As to facilitate the transmission of ultrasonic energy emanating from the wall 501 of cavity 111 when a wound and/or tissue is debrided with a cutting member, edge, and/or surface at opening 112, cavity 111 may be filled with a coupling medium 504. Filling cavity 111 with coupling medium 504 may be made possible by delivering coupling medium 504 through channel 505, which contains an opening within radial surface 108 of shaft 104 and runs through a portion of the shaft 104 before opening within wall 501 of cavity 111, and/or channel 506, which extends through transducer 102 and shaft 104 before opening into cavity 111. In addition to filling cavity 111 with coupling medium 504, channel 505 and/or 506 may used to extract coupling 504 and/or debris accumulating in cavity 111 during debridement such as, but not limited to, fragmented and/or emulsified tissue.
As depicted in FIG. 6 a, cavitations 601 may be formed in coupling medium 504 if the generator driving transducer 102 produces an electrical signal of a sufficient voltage. If the voltage of the electrical signal is further increased, coupling 504 will atomize into spray 602. If the walls of cavity 111 form a parabola in at least two dimensions, atomized spray 602 and/or the ultrasonic energy emanating from the walls of cavity 111 may be focused towards focus 603 lying outside cavity 111. Positioning focus 603 outside cavity 111 may enable the ultrasonic energy emitted from the walls of cavity 111 to be concentrated towards a point below the surface of the wound and/or tissue being treated. Focus 603 may also be positioned within cavity 111 or in the plane of opening 112.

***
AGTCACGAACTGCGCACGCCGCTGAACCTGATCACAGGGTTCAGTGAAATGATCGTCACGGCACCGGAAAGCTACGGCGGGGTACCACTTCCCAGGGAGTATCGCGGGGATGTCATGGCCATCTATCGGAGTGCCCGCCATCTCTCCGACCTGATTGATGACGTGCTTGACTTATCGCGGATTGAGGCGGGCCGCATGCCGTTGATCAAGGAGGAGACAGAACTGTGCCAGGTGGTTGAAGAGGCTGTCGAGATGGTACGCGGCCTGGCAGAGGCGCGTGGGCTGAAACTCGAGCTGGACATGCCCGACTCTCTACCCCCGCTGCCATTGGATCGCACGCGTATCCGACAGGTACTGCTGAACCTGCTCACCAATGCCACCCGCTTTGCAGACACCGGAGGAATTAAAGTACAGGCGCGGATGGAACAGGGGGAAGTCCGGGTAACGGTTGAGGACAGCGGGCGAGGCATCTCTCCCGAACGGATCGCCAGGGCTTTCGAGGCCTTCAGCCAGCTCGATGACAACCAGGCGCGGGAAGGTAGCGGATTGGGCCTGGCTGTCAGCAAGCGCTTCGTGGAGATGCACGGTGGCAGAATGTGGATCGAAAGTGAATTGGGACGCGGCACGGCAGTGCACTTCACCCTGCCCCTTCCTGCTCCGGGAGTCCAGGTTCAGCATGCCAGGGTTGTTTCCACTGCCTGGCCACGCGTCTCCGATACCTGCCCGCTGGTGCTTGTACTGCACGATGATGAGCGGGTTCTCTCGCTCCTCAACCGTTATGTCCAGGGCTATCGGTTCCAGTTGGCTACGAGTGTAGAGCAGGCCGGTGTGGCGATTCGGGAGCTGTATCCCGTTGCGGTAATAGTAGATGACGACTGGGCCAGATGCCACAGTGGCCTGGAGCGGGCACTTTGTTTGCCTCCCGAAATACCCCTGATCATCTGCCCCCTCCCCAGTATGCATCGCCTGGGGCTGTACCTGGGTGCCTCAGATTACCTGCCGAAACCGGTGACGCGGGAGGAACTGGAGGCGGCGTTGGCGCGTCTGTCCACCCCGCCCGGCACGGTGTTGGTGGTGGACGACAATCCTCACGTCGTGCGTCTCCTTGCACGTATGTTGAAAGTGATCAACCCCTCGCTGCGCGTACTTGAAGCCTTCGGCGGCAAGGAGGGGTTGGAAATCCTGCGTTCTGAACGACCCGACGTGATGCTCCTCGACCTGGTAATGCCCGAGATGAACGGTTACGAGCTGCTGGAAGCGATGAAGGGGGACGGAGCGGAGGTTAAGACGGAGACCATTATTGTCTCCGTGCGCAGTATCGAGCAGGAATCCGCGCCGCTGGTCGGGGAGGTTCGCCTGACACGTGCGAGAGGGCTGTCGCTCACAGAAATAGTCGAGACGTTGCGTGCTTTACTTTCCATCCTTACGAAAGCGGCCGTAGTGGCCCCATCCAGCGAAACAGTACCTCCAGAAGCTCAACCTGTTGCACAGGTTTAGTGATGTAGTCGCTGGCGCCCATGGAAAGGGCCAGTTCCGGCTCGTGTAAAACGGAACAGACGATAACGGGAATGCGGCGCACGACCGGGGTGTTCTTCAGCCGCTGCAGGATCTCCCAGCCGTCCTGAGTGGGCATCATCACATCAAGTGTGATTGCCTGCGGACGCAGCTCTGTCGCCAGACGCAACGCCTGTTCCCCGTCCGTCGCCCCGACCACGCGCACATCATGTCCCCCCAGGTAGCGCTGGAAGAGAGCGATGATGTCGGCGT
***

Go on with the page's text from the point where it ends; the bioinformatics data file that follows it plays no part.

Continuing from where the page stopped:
It should be appreciated that elements described with singular articles such as “a”, “an”, and/or “the” and/or otherwise described singularly may be used in plurality. It should also be appreciated that elements described in plurality may be used singularly.
Although specific embodiments of apparatuses and methods have been illustrated and described herein, it will be appreciated by those of ordinary skill in the art that any arrangement, combination, and/or sequence that is calculated to achieve the same purpose may be substituted for the specific embodiments shown. It is to be understood that the above description is intended to be illustrative and not restrictive. Combinations of the above embodiments and other embodiments as wells as combinations and sequences of the above methods and other methods of use will be apparent to individuals possessing skill in the art upon review of the present disclosure.